Names Categorized "noble titles"

This is a list of names in which the categories include noble titles.
Aldiyar m Kazakh
Derived from the archaic Kazakh title алдияр (aldiyar), which was used to address a ruler (equivalent to English Your Majesty). The word is ultimately of Persian origin, but of uncertain meaning.
Amir 1 m Arabic, Persian, Urdu, Kazakh, Tatar, Bashkir, Malay, Indonesian, Bosnian
Means "commander, prince" in Arabic. This was originally a title, which has come into English as the Arabic loanword emir.
Anzor m Georgian, Chechen
Possibly derived from the Georgian noble title აზნაური (aznauri), ultimately from Middle Persian 𐭠𐭦𐭭𐭠𐭥𐭫 (aznawar) meaning "noble".
Aslan m Turkish, Kazakh, Azerbaijani, Chechen, Ossetian, Circassian, Literature
From Turkic arslan meaning "lion". This was a byname or title borne by several medieval Turkic rulers, including the Seljuk sultan Alp Arslan (a byname meaning "brave lion") who drove the Byzantines from Anatolia in the 11th century. The author C. S. Lewis later used the name Aslan for the main protagonist (a lion) in his Chronicles of Narnia series of books, first appearing in 1950.
Ayym f Kazakh
Means "my moon" in Kazakh, derived from ай (ay) meaning "moon" and the possessive suffix ым (ym) meaning "my".
Basajaun m Basque Mythology
Means "lord of the woods" from Basque baso "woods" and jaun "lord". This is the name of a character in Basque folklore, the Old Man of the Woods.
Bel m Semitic Mythology
Akkadian cognate of Ba'al. The Babylonians used it as a title of the god Marduk.
Blagorodna f Macedonian, Bulgarian
Means "noble" in Macedonian and Bulgarian.
Brendan m Irish, English, Breton
From Brendanus, the Latinized form of the Old Irish name Bréanainn, which was derived from Old Welsh breenhin meaning "king, prince". Saint Brendan was a 6th-century Irish abbot who, according to legend, crossed the Atlantic and reached North America with 17 other monks.
Bujar m Albanian
Means "generous, noble" in Albanian.
Candace f English, Biblical, Biblical Latin
From the hereditary title of the queens of Ethiopia, as mentioned in Acts in the New Testament. It is apparently derived from Cushitic kdke meaning "queen mother". In some versions of the Bible it is spelled Kandake, reflecting the Greek spelling Κανδάκη. It was used as a given name by the Puritans after the Protestant Reformation. It was popularized in the 20th century by a character in the 1942 movie Meet the Stewarts.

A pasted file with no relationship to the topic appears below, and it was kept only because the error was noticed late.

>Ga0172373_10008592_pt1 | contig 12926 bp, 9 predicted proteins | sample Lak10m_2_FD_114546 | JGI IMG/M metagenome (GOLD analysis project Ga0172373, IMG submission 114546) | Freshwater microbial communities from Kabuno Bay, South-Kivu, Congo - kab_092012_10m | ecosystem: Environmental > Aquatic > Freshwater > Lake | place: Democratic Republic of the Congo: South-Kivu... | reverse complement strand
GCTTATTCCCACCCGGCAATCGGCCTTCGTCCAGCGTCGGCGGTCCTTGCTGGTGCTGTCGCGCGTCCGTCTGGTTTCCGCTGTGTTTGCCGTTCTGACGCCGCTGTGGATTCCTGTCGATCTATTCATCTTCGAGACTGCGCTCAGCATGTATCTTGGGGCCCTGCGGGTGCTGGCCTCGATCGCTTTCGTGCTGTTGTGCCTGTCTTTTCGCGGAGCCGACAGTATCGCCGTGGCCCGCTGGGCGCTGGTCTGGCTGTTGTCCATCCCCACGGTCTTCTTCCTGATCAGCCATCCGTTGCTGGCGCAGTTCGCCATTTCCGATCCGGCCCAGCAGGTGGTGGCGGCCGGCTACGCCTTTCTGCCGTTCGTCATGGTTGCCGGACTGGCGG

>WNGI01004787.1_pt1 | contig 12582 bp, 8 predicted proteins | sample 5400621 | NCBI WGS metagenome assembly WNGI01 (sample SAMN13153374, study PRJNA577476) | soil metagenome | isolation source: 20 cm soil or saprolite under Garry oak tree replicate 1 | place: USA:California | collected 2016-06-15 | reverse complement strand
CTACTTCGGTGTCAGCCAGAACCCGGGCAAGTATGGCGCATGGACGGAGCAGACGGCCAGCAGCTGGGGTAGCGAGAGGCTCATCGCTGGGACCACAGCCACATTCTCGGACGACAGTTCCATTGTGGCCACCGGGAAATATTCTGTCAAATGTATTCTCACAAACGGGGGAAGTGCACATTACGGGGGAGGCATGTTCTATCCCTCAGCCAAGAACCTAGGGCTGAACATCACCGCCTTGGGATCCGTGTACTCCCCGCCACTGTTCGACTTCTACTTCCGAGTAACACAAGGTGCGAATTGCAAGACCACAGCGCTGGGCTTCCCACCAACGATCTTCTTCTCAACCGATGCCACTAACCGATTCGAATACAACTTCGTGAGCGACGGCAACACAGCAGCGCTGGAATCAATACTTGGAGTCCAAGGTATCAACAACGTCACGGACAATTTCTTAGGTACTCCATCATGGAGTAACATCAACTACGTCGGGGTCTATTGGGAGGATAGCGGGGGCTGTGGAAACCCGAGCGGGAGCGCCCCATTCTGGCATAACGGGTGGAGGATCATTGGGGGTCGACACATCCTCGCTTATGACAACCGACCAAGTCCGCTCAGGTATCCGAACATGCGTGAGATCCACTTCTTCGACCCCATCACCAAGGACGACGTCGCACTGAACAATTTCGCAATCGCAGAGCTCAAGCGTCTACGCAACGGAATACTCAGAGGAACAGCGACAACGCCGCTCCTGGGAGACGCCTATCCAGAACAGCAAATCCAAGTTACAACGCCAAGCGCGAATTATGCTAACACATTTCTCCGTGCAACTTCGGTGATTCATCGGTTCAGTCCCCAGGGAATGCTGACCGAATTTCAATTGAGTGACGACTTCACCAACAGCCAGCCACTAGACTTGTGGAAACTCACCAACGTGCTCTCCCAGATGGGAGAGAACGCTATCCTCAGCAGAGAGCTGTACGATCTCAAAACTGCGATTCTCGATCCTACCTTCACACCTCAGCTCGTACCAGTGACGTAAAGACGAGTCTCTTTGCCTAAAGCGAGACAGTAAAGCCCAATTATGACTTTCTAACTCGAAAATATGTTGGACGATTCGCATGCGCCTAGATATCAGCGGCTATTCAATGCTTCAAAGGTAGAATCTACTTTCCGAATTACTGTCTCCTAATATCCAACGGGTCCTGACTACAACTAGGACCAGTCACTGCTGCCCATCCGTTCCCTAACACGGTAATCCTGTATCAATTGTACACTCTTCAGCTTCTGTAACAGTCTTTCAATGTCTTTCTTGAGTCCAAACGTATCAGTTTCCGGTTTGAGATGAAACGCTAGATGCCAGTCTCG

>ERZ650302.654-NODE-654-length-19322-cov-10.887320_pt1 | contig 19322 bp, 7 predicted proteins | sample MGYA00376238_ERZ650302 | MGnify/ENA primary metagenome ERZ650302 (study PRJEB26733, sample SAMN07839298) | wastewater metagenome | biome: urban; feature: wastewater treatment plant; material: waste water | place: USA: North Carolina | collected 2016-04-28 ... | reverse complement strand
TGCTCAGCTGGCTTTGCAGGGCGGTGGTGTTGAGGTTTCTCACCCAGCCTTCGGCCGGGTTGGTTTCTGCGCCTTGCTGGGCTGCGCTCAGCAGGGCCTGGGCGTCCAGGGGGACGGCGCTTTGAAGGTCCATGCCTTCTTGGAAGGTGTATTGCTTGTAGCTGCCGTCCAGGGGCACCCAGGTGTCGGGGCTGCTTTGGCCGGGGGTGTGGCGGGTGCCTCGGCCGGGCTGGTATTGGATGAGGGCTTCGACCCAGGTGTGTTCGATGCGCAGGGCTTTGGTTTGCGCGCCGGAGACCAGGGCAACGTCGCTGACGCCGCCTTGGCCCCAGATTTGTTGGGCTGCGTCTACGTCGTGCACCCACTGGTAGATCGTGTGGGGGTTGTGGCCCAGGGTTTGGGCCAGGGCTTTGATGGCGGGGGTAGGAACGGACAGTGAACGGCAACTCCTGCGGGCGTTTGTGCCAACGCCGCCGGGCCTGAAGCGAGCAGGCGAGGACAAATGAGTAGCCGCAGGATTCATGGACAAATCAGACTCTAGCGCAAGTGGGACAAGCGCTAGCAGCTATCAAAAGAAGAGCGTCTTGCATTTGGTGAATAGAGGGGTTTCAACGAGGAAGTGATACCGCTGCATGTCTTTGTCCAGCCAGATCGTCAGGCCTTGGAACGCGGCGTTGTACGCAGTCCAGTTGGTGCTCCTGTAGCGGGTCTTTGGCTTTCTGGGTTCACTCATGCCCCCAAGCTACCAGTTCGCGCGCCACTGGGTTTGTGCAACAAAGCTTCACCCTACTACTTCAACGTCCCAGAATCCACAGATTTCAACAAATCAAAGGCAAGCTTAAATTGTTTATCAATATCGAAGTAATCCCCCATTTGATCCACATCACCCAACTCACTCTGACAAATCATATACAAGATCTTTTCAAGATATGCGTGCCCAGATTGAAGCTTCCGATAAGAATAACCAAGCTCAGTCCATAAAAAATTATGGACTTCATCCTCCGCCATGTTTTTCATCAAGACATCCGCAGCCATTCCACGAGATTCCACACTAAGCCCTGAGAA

Clarence m English
From the Latin title Clarensis, which belonged to members of the British royal family. The title ultimately derives from the name of the town of Clare in Suffolk. As a given name it has been in use since the 19th century.
Cyriaca f Late Roman
Feminine form of Cyriacus.
Cyriacus m Late Roman
Latinized form of the Greek name Κυριακός (Kyriakos), which meant "of the lord" (derived from Greek κύριος (kyrios) meaning "lord"). This was the name of a few early saints.
Cyriaque m French
French form of Cyriacus. This name is currently most common in parts of French-influenced Africa.
Cyril m English, French, Czech, Slovak
From the Greek name Κύριλλος (Kyrillos), which was derived from Greek κύριος (kyrios) meaning "lord", a word used frequently in the Greek Bible to refer to God or Jesus.... [more]
Cyrus m English, Biblical, Biblical Latin, Old Persian (Latinized)
Latin form of Greek Κῦρος (Kyros), from the Old Persian name 𐎤𐎢𐎽𐎢𐏁 (Kuruš), possibly meaning "young" or "humiliator (of the enemy)". Alternatively it could be of Elamite origin. The name has sometimes been associated with Greek κύριος (kyrios) meaning "lord".... [more]
Domna f Late Roman, Greek
Feminine form of Domnus. Saint Domna of Nicomedia was martyred during the persecutions of the early 4th century. However, in the case of Julia Domna, the Syrian wife of the Roman emperor Septimius Severus, it seems her name was actually of Semitic origin.
Domnina f Late Roman
Feminine form of Domninus. This was the name of a few early saints and martyrs.
Domninus m Late Roman
Latin name that was a derivative of Domnus. This name was borne by several early saints, including the 4th-century martyr Domninus of Fidenza.
Domnius m Late Roman
Latin name that was a derivative of Domnus. Saint Domnius was a bishop of Split in Croatia who was martyred during the persecutions of Diocletian in the early 4th century.
Domnus m Late Roman
From Vulgar Latin domnus, from Latin dominus meaning "lord, master". This name was borne by the 6th-century saint Domnus of Vienne (also called Domninus).
Dujam m Croatian (Archaic)
Older Croatian form of Domnius.
Duje m Croatian
Croatian form of Domnius.
Duke m English
From the noble title duke, which was originally derived from Latin dux "leader".
Earl m English
From the aristocratic title, which derives from Old English eorl "nobleman, warrior". It has been used as a given name since the 19th century.
Emperatriz f Spanish
Means "empress" in Spanish.
Emyr m Welsh
Means "king, lord" in Welsh.
Géza m Hungarian